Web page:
In many parts of the world mosquitoes carry blood- borne illnesses and are considered a serious health hazard. Here in Tampa Bay, they’re more of a nuisance than anything else… . unless of course you’re a mosquito magnet and have allergic reactions to the bites.
We’d have to quit breathing to be completely unappealing to mosquitoes — they’re attracted to the carbon dioxide we exhale, as well as to body heat, fragrances, and certain body chemistry. Reduce your chances of being a mosquito main course by wearing light-colored clothing, covering as much skin – and hair as is practical, and avoid the peak biting times — dusk till dawn. Avoiding sugar and alcohol helps, as does eating garlic – lots of it – and taking thiamine, vitamin B-1.
Let’s talk about DEET…. a chemical found in hundreds of insect repellent products. N-diethyl-meta-toluamide is a powerful chemical. Since whatever you apply to the skin is absorbed into the bloodstream – well, it becomes a matter of weighing the benefit vs the risk. DEET can peel paint and damage plastic… and cause extreme toxic reactions that include seizures and death. It should come as no surprise that it’s not my first choice. Then again, if you’re traveling to a jungle rife with malaria…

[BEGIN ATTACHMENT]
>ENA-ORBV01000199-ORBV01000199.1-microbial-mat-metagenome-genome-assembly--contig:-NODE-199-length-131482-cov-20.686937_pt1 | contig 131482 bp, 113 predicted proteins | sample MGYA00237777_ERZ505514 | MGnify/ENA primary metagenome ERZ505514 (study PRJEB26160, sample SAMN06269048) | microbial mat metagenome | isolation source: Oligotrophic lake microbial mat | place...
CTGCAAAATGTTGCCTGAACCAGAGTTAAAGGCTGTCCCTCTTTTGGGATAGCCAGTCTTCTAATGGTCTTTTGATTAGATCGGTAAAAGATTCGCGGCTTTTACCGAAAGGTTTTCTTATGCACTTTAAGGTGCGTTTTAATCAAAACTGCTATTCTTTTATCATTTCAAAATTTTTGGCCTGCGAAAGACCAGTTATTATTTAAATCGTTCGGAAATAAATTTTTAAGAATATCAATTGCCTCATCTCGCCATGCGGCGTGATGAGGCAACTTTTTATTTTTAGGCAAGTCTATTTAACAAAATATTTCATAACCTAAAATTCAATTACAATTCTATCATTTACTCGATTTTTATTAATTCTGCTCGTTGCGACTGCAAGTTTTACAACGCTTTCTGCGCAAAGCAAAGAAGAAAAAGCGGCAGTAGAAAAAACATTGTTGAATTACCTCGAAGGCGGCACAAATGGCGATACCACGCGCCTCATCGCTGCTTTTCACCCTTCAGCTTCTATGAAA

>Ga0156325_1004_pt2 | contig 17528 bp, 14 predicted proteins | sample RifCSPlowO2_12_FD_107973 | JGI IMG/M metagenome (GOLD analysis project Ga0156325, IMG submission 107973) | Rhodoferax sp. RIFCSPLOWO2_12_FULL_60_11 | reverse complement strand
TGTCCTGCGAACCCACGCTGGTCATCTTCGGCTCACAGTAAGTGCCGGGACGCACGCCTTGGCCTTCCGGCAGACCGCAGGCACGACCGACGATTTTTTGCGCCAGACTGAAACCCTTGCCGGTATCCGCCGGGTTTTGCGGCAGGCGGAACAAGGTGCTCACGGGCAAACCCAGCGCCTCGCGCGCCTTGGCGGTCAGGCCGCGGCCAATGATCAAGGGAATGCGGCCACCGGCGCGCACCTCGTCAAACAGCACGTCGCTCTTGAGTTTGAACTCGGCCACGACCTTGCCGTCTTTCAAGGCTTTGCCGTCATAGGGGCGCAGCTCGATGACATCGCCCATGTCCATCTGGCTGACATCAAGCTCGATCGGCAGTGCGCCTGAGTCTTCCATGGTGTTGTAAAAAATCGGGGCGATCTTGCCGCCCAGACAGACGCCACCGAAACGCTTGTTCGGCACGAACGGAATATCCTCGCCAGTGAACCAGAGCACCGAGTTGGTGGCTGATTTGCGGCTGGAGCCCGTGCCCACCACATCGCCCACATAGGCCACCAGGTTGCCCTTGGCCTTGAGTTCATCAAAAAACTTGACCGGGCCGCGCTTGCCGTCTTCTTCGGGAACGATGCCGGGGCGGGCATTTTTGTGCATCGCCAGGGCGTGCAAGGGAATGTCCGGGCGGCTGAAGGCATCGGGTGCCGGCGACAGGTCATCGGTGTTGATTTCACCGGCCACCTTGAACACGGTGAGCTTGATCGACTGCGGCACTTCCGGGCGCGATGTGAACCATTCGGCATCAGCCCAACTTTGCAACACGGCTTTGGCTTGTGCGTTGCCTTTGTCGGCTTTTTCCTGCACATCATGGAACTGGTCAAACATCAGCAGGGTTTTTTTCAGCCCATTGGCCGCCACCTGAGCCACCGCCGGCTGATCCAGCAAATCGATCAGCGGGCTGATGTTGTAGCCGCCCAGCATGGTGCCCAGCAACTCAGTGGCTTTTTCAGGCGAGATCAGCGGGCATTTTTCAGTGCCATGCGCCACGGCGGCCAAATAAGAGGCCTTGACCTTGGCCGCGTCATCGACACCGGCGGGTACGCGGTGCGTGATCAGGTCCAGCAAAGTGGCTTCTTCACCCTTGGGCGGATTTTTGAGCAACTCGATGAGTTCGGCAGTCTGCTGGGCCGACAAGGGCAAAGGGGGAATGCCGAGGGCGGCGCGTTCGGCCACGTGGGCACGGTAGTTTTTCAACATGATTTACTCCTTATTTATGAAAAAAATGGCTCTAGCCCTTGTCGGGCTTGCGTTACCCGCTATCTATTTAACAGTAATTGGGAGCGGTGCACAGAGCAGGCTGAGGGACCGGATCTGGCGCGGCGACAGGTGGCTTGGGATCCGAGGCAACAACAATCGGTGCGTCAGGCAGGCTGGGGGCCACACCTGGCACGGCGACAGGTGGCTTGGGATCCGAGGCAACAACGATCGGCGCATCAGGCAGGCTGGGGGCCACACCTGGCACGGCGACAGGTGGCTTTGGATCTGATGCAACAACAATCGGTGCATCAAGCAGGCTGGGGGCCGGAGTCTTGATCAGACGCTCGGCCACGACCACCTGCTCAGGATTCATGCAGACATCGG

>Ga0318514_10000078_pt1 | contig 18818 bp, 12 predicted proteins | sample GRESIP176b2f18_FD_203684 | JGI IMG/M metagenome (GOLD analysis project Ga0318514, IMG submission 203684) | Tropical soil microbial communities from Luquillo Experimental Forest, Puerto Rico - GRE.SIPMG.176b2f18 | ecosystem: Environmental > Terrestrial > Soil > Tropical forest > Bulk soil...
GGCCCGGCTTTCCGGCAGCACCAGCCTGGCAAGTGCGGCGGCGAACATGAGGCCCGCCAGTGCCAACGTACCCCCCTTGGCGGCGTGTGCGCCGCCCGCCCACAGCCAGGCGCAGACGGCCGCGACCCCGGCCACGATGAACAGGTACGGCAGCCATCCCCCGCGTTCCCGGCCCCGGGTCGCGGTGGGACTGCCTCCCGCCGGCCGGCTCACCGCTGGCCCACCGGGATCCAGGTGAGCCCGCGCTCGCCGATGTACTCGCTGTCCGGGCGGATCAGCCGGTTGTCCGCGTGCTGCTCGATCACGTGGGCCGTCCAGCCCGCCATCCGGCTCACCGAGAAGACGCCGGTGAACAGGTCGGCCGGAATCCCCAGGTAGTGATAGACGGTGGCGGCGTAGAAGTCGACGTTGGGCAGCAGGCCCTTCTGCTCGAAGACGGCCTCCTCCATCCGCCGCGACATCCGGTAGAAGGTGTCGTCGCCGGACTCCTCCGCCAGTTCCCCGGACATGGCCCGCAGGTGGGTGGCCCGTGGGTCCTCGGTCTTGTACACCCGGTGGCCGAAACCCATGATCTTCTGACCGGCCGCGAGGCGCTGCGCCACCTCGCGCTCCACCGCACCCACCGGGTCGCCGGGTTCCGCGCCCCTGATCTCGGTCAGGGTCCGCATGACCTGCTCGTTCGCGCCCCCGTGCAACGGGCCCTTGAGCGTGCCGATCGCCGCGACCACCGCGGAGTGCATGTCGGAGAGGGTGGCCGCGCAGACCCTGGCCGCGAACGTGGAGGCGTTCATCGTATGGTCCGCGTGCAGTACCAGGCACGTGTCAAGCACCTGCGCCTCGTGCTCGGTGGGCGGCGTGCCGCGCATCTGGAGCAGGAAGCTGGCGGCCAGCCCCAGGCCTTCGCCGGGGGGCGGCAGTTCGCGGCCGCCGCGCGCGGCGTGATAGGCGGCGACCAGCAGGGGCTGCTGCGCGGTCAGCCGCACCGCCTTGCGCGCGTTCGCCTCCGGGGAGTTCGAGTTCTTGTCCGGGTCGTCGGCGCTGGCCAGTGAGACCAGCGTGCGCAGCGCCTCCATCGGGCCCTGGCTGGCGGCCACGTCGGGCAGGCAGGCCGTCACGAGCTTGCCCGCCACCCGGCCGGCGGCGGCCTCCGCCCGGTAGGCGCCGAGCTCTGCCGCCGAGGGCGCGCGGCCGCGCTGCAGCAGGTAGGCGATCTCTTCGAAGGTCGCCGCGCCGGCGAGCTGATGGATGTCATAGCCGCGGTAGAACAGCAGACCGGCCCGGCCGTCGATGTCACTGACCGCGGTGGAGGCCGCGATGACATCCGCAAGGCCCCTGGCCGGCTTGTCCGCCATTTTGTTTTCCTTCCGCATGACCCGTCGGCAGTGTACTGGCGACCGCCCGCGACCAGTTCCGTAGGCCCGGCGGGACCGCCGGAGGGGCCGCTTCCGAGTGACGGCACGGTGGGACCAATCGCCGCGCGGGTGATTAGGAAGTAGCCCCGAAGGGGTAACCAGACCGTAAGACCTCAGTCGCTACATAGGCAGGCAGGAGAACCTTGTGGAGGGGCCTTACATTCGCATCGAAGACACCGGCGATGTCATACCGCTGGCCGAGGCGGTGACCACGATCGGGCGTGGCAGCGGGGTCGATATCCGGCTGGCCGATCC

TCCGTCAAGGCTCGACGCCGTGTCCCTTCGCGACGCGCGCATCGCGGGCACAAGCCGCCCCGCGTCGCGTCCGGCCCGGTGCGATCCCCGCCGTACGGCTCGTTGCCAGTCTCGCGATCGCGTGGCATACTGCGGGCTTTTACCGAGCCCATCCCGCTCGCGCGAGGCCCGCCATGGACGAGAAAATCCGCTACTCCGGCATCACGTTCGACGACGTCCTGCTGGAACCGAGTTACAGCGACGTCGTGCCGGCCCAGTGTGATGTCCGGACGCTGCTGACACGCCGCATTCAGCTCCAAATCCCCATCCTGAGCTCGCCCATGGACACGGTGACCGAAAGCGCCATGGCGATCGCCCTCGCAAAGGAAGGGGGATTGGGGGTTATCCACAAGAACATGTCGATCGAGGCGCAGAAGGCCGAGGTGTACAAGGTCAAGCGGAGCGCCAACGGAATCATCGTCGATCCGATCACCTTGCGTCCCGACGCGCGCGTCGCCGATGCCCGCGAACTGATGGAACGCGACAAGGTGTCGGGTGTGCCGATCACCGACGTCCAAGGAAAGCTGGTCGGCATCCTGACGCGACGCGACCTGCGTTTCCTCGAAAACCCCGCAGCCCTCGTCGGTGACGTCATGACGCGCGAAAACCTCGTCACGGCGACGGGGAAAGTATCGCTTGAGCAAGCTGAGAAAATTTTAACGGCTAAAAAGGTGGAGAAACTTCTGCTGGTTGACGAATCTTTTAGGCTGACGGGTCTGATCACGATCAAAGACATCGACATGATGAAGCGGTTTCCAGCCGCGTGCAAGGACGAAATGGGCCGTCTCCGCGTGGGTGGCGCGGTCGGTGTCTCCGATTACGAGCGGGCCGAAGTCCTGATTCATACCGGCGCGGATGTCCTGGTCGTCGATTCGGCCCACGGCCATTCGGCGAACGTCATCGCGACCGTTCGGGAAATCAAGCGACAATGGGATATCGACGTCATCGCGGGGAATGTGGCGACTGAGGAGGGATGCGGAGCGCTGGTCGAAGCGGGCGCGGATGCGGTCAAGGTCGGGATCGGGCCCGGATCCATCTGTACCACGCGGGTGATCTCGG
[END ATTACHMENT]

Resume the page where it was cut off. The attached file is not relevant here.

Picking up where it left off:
Deet should be used vary sparingly with children… in fact, I recommend spraying their clothing – not their skin. Or — choose a natural alternative. There are a number on the market today…. which utilize oils derived from plants called essential oils. They are all natural and perfectly safe. They do however, need to be reapplied more frequently -every 90 minutes or so – than chemical based repellents. Use sparingly on kids under 3, and never on infants. Drape their strollers with mosquito netting instead.
You can even make your own insect repellents… it’s easy, affordable, and fun! There are many aromatic oils and combinations of oils that get the job done. Here are 2 of my favorites.
Pages: 1 2